GILLES PETERSON hasn't yet achieved the crossover success that some of his UK peers have in America, but his influence on the international club scene—as

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Behind the music

Open-minded Gilles Peterson can work seemingly any time of song into his addictive DJ sets.

GILLES PETERSON hasn't yet achieved the crossover success that some of his UK peers have in America, but his influence on the international club scene—as a DJ, radio presenter, and record label boss—quietly surpasses ballyhooed vets like Paul Oakenfold or Sasha & Digweed. Yet despite 20 years experience, the affable Englishman isn't sure he could repeat his climb in today's market.

"If I was a young guy now, wanting to be a DJ, I don't think I could do it," he admits. "Because these days everyone's a DJ. You've got to hire management when you're 12 to start working out your career path if you want to be a successful DJ."

He pauses. "Then again, I never wanted to be a successful DJ—it was just my hobby."

Gilles Peterson

I-Spy, Saturday, August 19

Raised in South London, Peterson began buying records at 13. Within two years he was spinning soul and jazz-funk favorites for the under-14 set at a local church; the venue seems fitting considering how catholic Peterson's tastes are. As the years passed, and Peterson's bookings improved, his distinctive programming won more and more fans. "I just found myself playing jazz, fundamentally, and nobody else was doing that as a DJ," he recalls. "I got my reputation for being a little bit different."

"Different" is an understatement. His new CD, Incredible Sounds of Gilles Peterson (Epic/Giant Step), folds everything from Andy Bey's cover of Nick Drake's "River Man" and the abstract hip-hop of Handsome Boy Modeling School to the Scott-Heron homage "Your Revolution" by Russia's DJ Vadim featuring Sarah Jones into an eclectic, consistently engaging mix.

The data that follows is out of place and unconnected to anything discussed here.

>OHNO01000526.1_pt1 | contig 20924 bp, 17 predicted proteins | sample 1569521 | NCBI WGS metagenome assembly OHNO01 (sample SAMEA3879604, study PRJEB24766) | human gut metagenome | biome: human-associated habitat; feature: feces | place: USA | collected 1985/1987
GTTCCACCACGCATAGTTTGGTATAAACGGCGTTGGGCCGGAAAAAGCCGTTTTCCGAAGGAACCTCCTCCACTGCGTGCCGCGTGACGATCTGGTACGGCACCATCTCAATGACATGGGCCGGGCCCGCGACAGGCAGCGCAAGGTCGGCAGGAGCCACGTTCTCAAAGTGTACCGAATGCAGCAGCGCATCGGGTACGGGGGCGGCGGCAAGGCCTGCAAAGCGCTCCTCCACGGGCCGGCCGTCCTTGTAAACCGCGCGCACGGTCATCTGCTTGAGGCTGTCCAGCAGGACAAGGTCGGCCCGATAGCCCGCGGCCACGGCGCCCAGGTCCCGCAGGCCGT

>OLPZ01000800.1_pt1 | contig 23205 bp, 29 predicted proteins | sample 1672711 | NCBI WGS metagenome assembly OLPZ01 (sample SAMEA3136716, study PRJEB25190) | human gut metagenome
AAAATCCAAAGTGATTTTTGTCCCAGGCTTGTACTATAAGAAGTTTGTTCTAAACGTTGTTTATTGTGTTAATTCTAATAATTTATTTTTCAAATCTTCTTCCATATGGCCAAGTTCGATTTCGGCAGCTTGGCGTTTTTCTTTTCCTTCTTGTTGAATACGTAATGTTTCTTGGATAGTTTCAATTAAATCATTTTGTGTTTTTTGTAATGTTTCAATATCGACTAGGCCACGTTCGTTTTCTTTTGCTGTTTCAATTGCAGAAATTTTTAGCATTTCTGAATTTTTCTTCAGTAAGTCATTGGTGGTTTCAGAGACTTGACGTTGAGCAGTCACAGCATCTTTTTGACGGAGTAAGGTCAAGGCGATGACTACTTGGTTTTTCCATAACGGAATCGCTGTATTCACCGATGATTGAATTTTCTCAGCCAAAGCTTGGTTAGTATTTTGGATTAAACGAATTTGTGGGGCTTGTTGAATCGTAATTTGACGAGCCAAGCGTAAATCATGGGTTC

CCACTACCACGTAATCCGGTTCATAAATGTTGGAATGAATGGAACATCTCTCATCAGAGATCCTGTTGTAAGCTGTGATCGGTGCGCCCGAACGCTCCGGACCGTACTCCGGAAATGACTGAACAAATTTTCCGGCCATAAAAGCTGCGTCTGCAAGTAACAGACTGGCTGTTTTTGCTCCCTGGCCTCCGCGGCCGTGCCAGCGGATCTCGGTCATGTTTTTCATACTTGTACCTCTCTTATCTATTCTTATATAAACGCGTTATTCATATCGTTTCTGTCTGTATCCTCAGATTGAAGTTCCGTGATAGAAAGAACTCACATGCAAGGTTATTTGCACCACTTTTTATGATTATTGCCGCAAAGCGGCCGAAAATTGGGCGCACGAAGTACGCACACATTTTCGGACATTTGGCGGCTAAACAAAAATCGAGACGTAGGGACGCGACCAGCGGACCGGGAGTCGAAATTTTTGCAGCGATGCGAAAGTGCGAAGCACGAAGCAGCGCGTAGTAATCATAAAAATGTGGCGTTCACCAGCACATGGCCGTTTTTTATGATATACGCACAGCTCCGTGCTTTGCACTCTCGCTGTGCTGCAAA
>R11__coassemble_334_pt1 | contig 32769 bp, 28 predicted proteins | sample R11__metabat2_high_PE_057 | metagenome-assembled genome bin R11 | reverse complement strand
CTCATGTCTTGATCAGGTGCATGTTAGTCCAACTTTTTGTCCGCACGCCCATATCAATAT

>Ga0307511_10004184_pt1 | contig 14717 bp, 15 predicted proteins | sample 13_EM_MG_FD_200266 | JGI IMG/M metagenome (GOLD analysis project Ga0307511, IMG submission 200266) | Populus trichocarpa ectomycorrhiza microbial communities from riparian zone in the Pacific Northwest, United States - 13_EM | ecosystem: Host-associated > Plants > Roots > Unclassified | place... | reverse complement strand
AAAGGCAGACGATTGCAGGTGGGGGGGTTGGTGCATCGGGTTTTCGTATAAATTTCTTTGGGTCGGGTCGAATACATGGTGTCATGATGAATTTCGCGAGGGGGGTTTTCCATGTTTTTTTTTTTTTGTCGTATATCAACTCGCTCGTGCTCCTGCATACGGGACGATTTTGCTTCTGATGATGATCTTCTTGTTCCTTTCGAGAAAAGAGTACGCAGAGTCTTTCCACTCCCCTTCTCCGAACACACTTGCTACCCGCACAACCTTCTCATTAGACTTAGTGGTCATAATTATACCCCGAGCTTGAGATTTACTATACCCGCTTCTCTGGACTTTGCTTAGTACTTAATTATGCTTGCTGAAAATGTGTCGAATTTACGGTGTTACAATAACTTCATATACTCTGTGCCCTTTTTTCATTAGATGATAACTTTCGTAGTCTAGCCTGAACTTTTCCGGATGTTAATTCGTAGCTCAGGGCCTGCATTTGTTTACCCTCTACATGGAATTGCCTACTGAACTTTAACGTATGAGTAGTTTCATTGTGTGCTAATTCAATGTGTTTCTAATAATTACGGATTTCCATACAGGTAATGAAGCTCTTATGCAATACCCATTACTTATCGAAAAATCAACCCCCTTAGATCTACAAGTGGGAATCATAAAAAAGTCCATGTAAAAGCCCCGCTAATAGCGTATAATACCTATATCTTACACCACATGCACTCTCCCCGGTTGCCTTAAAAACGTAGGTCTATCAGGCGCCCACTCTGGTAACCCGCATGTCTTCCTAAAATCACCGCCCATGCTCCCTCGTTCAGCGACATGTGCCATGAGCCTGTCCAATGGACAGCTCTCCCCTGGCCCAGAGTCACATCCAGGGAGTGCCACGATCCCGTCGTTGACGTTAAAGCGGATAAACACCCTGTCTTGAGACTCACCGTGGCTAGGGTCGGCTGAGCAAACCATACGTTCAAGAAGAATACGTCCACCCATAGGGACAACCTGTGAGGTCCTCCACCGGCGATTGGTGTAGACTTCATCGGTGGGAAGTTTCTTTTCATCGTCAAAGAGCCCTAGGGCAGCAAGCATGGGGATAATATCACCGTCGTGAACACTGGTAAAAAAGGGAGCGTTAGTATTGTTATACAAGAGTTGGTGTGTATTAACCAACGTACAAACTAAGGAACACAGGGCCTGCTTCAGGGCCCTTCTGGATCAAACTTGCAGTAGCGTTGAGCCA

His import-only Gilles Peterson Worldwide (scheduled for US release in 2001) is even more ambitious, incorporating Sarah Vaughn, reggae, and an extended deep house segment into the program. He even throws in "The Ghetto/El Barrio," a George Benson chestnut so funky you'll wonder if it's really the same guy who sang "Turn Your Love Around."

Peterson credits his ability to change tack on the dance floor and play tunes far outside the current chart fare without losing the crowd to his role as a radio presenter, first on Kiss-FM and later, BBC Radio One. "It's been really critical that I've been on the radio all this time, because it's allowed me to be much more adventurous in what I play in clubs."

"When I was younger," he recalls, "I'd get into [the music] through the pirate radio stations, shows run by DJs who were playing what they were playing in the clubs but on the radio, which gave me that feeling of wanting to go to the clubs and hear those DJs." Today, Peterson can take a chance on an unconventional cut on the airwaves and expose it to a national audience; then, when he busts it out of the crate at a club, fans can't say, "I can't dance to this, I've never heard it."

WITH THE PROLIFERATION of dance music around the world, generating a constant flow of new product, Peterson's 20-year track record as an arbiter of taste makes him invaluable to busy listeners trying to determine what merits precious listening time. "That's one of the reasons that DJ albums have become quite popular in recent years. There is so much music that people are trusting a DJ to filter the rubbish out for them," he observes.

Peterson's also made his influence felt internationally via his Talkin' Loud imprint, home to a diverse catalog including releases by Galliano, Omar, Nu Yorican Soul, ex-Massive Attack canary Nicolette, the Roots, and Roni Size/Reprazent, since its inception 10 years ago. "Talking Loud was [created] to represent the music that was coming out of the alternative side of club culture, not the mainstream," he explains.

"The label has been able to grow as dance music's grown and represent all those new little forms that keep popping up. It's able to take music which is showing signs of growing and give it the artist development twist that very few dance labels have done, and still seem resigned not to do." One of the best current examples is Sincere by M.J. Cole, the first full-length album of the latest UK dance subgenre, two-step, and a contender for this year's coveted Mercury Prize (which Size/Reprazent won in '98 for New Forms, another Talkin' Loud release).

Through the years, Peterson has watched fashions change yet doggedly followed his own muse. And being alone in his field isn't always a handicap. "It's given me the advantage of playing what I would consider really dysfunctional sets," admits Peterson with a note of surprise, "leaving the club thinking, 'Oh, that was awful. . . .' But next morning people are going, 'That was a great night!'"

Today, the climate seems better suited than ever for Peterson's far-reaching style. "There was a period where, as a DJ, it was very essential to mix, because that's what people were looking for," he concludes. "But now it's become more about the music, because everybody realizes that it doesn't take a great deal of skill to mix two tracks at a hundred and twenty-four beats-per-minute."

 
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